Post-Nothing was recorded with Vancouver in mind – and Brian moved there in 2005 to start the band with you, which perhaps somehow seeped into your first record, but some of Celebration Rock was recorded in Nashville – I was wondering if you felt the same thing applied to this record? Nashville seems like an interesting choice, I understand it completely from a musical perspective, because the place breathes music, but you didn’t necessarily click in with the musical community there – and instead moved there for a period of time – was it to regain that feeling you had when you first moved to Vancouver? Do you like that disorientating feeling of being in a new place? I actually grew up in Vancouver, and have lived most of my life there. I think Post-Nothing is definitely a “Vancouver” record, in the sense that we had both been living there and making music there for a while, and a lot of the record is about the desire to escape Vancouver. There are lots of references to that throughout the album. I think Celebration Rock comes more from a perspective of having achieved that escape, and about being on the move. At least to some extent. We recorded both Celebration Rock and Post-Nothing in the same studio in Vancouver – the Hive – with the same engineer – Jesse Gander. But the difference was, that in the months preceding Post-Nothing we were living in Vancouver, and for much of the time between albums we were away from Vancouver, whether it was in Nashville – where we did some writing – or just wherever on tour.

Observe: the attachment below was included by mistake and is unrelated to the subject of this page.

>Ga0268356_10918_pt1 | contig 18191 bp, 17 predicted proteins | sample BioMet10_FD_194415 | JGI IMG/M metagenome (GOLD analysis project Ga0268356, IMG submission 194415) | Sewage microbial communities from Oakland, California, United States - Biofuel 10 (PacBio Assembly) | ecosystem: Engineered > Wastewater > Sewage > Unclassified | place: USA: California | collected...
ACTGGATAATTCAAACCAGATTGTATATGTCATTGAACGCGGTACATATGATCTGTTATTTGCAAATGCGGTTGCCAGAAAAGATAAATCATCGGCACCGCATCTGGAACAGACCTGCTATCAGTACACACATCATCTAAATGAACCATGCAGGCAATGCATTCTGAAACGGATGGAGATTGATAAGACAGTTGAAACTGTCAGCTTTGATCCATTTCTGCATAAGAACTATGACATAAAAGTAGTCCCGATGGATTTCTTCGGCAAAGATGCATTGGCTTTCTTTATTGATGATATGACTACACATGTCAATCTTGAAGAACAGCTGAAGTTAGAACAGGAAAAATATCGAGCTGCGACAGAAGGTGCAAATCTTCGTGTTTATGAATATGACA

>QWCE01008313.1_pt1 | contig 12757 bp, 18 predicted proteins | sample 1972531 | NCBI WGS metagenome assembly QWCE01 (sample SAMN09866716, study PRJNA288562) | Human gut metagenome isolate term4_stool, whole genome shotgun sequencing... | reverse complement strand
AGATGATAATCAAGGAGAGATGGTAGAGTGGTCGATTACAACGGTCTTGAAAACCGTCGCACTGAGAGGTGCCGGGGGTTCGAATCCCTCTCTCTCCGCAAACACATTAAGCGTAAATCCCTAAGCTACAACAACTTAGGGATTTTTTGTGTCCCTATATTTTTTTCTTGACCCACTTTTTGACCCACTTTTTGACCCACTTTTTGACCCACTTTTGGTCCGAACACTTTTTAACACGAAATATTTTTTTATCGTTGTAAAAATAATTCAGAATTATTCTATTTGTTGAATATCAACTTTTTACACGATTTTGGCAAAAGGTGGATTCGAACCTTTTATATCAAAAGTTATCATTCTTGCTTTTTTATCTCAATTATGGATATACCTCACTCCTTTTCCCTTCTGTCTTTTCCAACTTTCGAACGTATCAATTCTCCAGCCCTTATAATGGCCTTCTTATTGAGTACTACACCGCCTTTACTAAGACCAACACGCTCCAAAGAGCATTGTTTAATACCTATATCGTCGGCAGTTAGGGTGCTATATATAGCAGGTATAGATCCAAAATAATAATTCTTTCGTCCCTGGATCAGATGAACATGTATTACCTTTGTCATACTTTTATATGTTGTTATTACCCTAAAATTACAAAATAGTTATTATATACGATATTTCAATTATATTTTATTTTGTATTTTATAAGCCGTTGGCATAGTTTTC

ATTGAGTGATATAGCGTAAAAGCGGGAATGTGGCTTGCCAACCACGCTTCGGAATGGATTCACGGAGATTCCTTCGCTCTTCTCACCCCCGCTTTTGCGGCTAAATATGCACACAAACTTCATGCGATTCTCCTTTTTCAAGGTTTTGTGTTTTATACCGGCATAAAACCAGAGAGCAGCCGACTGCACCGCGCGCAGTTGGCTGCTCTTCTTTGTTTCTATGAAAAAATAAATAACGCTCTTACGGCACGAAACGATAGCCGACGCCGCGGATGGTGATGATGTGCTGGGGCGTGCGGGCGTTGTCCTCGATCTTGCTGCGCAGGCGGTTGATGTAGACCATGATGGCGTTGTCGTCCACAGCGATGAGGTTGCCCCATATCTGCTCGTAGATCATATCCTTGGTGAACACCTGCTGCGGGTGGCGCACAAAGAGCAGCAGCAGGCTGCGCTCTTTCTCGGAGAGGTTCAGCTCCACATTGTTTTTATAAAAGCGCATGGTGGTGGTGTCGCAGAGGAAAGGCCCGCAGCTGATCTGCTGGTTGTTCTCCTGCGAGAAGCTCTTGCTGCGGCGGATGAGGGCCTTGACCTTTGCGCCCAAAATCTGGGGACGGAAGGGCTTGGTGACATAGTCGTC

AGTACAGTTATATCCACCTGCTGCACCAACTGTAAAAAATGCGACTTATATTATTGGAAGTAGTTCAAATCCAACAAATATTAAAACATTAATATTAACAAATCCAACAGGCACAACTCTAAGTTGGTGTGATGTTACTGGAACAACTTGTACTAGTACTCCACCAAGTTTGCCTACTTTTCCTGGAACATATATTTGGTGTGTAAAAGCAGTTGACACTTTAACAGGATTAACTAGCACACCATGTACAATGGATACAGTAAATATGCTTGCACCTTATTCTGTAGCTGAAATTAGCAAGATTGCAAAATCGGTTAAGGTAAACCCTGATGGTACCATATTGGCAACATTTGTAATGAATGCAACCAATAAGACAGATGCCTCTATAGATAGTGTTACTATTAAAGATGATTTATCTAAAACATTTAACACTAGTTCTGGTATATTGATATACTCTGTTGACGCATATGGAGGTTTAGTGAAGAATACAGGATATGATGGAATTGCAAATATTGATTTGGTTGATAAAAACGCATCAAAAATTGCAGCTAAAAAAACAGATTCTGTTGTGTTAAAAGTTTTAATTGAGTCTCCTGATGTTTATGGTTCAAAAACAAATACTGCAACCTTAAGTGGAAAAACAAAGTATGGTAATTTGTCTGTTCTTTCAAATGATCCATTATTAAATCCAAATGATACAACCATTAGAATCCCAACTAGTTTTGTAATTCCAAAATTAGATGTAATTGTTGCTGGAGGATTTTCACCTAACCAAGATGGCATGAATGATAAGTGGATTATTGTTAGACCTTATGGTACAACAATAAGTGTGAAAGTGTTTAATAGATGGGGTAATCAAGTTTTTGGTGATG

Moving to Nashville was one of the most important moments in 2011 for us. Things were pretty stagnant for a while in Vancouver, and I think we both really missed the movement and the inspiring nature of touring. Nashville was an opportunity to have some time away from everyone we knew and to escape to a place where we could work and play music every day with less distraction, and just focus on music rather than deadlines and money and whatever else. We didn’t really integrate ourselves into the musical community there. Most of the time we were just hanging out at the house we rented and playing music there. We definitely went out and saw stuff, but we didn’t really advertise that we were musicians and just tried to be anonymous and hang out and see cool shit. It’s a great town, and I feel a strong connection to it now after having spent such an important period of my life there.